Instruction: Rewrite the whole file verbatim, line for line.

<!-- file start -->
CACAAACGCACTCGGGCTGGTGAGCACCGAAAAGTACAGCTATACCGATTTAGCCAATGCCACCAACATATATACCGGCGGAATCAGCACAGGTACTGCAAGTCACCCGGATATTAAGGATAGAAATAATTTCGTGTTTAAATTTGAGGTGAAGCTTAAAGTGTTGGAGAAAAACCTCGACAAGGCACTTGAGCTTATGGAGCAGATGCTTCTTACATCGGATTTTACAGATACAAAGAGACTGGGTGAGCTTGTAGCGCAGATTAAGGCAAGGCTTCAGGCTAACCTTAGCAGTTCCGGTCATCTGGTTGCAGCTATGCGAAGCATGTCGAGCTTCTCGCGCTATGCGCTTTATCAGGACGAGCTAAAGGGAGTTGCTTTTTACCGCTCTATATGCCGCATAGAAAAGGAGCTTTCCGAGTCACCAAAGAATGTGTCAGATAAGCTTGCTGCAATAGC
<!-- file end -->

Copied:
CACAAACGCACTCGGGCTGGTGAGCACCGAAAAGTACAGCTATACCGATTTAGCCAATGCCACCAACATATATACCGGCGGAATCAGCACAGGTACTGCAAGTCACCCGGATATTAAGGATAGAAATAATTTCGTGTTTAAATTTGAGGTGAAGCTTAAAGTGTTGGAGAAAAACCTCGACAAGGCACTTGAGCTTATGGAGCAGATGCTTCTTACATCGGATTTTACAGATACAAAGAGACTGGGTGAGCTTGTAGCGCAGATTAAGGCAAGGCTTCAGGCTAACCTTAGCAGTTCCGGTCATCTGGTTGCAGCTATGCGAAGCATGTCGAGCTTCTCGCGCTATGCGCTTTATCAGGACGAGCTAAAGGGAGTTGCTTTTTACCGCTCTATATGCCGCATAGAAAAGGAGCTTTCCGAGTCACCAAAGAATGTGTCAGATAAGCTTGCTGCAATAGC